A must-read for those who want to understand the context of the modern Jewish state.

ISRAEL IS REAL

An accessible primer on a complex nation and its faith.

Many of the facts about Israel are well-known. It’s a Jewish state in the middle of an Islamic region of the world; its enemies question its right to exist; many European Jews have emigrated there in the decades following World War II; and its status in relation to Palestine and the rest of the region is complicated, controversial and often violent. Rolling Stone contributing editor Cohen (Sweet and Low: A Family Story, 2006, etc.) takes a long, idiosyncratic view, explaining the history of a people and its religion from the time Zealots revolted against their Roman occupiers to the rise of the Zionists, who helped build the current republic. “If this book is working the way it’s supposed to,” writes Cohen, “then each individual story will read like the history of Israel, and the history of Israel will read like the life of a single man.” Along the way, the author brilliantly illustrates how Israel, once among the most powerful nations in the world, would likely have been destroyed if not for the efforts of a few forward-looking rabbis. While the smoke still rose from the remains of the Second Temple in Jerusalem, the nation was transformed into an idea, which gave way to a centuries-long diaspora. Cohen soars as a storyteller, using a captivating cast of characters—including Josephus, the traitorous first-century historian; Theodor Herzl, the slightly crazed Zionist visionary; Ariel Sharon, the soldier and statesmen—to explain the mishmash of politics, ideology and psychology that have gone into the reification of Israel. Now, writes the author, Israel is under threat of destruction once again.

A must-read for those who want to understand the context of the modern Jewish state.

Pub Date: Aug. 1, 2009

ISBN: 978-0-374-17778-2

Page Count: 400

Publisher: Farrar, Straus and Giroux

Review Posted Online: May 20, 2010

Kirkus Reviews Issue: July 15, 2009

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The author's youthfulness helps to assure the inevitable comparison with the Anne Frank diary although over and above the...

NIGHT

Elie Wiesel spent his early years in a small Transylvanian town as one of four children.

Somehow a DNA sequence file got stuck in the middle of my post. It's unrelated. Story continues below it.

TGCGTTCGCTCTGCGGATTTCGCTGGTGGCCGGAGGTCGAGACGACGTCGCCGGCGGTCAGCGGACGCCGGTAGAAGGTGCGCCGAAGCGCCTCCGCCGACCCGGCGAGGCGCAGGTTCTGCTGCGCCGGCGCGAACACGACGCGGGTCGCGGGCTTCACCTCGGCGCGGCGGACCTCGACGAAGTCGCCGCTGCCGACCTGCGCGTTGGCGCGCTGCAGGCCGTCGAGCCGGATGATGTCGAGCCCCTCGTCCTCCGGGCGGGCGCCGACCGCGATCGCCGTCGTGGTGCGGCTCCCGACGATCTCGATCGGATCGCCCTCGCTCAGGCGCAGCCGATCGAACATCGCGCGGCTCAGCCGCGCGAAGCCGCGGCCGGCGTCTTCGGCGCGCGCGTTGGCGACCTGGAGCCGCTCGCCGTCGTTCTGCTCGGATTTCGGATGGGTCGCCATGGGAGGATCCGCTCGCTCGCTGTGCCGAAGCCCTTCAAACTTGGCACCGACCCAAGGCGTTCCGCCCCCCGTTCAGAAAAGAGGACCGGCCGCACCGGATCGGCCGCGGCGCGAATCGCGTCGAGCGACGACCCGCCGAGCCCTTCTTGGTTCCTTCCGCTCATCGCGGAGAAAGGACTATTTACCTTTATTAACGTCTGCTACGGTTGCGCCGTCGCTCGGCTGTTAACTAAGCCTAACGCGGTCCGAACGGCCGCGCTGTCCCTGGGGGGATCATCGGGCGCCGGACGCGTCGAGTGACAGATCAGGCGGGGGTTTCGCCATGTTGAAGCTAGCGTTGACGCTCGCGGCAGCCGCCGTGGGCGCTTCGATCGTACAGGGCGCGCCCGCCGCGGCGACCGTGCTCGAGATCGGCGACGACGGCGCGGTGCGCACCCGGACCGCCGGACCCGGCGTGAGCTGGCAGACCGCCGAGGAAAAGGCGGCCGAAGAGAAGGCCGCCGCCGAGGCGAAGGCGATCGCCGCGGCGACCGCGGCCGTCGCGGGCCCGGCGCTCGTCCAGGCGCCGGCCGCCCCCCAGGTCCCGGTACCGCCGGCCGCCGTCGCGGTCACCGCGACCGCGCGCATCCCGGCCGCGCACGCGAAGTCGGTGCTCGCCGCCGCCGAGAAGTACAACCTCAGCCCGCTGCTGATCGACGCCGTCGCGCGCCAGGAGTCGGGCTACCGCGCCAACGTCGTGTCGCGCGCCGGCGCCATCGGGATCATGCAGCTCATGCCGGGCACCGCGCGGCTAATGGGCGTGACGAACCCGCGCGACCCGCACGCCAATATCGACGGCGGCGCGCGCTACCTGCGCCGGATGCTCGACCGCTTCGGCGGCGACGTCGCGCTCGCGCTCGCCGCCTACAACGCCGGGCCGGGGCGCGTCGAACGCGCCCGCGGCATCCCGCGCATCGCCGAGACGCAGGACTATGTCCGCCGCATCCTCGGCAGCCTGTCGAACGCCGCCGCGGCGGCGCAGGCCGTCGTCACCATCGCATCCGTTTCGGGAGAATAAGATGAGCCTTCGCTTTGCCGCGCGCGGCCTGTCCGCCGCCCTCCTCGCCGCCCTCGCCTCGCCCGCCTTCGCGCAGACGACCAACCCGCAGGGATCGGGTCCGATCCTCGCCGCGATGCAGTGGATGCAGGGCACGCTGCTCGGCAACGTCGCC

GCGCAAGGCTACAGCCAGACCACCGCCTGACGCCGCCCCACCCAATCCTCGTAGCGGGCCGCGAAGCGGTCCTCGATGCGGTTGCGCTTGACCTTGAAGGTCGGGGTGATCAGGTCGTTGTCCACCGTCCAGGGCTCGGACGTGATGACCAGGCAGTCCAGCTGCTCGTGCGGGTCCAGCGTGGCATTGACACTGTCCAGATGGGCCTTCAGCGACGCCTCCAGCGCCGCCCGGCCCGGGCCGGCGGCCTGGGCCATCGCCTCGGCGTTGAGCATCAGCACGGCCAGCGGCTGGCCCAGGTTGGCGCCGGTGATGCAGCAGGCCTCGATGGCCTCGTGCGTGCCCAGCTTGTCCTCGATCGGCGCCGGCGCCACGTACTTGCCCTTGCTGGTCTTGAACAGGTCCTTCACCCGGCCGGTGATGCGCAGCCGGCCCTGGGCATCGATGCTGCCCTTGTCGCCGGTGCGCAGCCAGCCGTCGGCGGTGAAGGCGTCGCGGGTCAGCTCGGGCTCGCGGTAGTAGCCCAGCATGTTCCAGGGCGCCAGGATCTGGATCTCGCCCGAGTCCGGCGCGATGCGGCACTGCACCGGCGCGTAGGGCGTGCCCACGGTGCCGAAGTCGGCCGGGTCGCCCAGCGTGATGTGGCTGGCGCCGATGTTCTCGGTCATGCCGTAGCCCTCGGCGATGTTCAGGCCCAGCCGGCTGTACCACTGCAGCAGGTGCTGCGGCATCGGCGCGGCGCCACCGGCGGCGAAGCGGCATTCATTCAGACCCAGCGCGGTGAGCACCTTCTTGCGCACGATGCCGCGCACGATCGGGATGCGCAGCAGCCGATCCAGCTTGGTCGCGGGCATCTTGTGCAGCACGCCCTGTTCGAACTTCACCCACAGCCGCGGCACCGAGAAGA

He was the only one of the family to survive what Francois Maurois, in his introduction, calls the "human holocaust" of the persecution of the Jews, which began with the restrictions, the singularization of the yellow star, the enclosure within the ghetto, and went on to the mass deportations to the ovens of Auschwitz and Buchenwald. There are unforgettable and horrifying scenes here in this spare and sombre memoir of this experience of the hanging of a child, of his first farewell with his father who leaves him an inheritance of a knife and a spoon, and of his last goodbye at Buchenwald his father's corpse is already cold let alone the long months of survival under unconscionable conditions. 

The author's youthfulness helps to assure the inevitable comparison with the Anne Frank diary although over and above the sphere of suffering shared, and in this case extended to the death march itself, there is no spiritual or emotional legacy here to offset any reader reluctance.

Pub Date: Jan. 16, 2006

ISBN: 0374500010

Page Count: 120

Publisher: Hill & Wang

Review Posted Online: Oct. 7, 2011

Kirkus Reviews Issue: Jan. 15, 2006

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This moving, potent testament might have been titled “Black Lives Matter.” Or: “An American Tragedy.”

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BETWEEN THE WORLD AND ME

NOTES ON THE FIRST 150 YEARS IN AMERICA

The powerful story of a father’s past and a son’s future.

Atlantic senior writer Coates (The Beautiful Struggle: A Father, Two Sons, and an Unlikely Road to Manhood, 2008) offers this eloquent memoir as a letter to his teenage son, bearing witness to his own experiences and conveying passionate hopes for his son’s life. “I am wounded,” he writes. “I am marked by old codes, which shielded me in one world and then chained me in the next.” Coates grew up in the tough neighborhood of West Baltimore, beaten into obedience by his father. “I was a capable boy, intelligent and well-liked,” he remembers, “but powerfully afraid.” His life changed dramatically at Howard University, where his father taught and from which several siblings graduated. Howard, he writes, “had always been one of the most critical gathering posts for black people.” He calls it The Mecca, and its faculty and his fellow students expanded his horizons, helping him to understand “that the black world was its own thing, more than a photo-negative of the people who believe they are white.” Coates refers repeatedly to whites’ insistence on their exclusive racial identity; he realizes now “that nothing so essentialist as race” divides people, but rather “the actual injury done by people intent on naming us, intent on believing that what they have named matters more than anything we could ever actually do.” After he married, the author’s world widened again in New York, and later in Paris, where he finally felt extricated from white America’s exploitative, consumerist dreams. He came to understand that “race” does not fully explain “the breach between the world and me,” yet race exerts a crucial force, and young blacks like his son are vulnerable and endangered by “majoritarian bandits.” Coates desperately wants his son to be able to live “apart from fear—even apart from me.”

This moving, potent testament might have been titled “Black Lives Matter.” Or: “An American Tragedy.”

Pub Date: July 8, 2015

ISBN: 978-0-8129-9354-7

Page Count: 176

Publisher: Spiegel & Grau

Review Posted Online: May 6, 2015

Kirkus Reviews Issue: July 1, 2015

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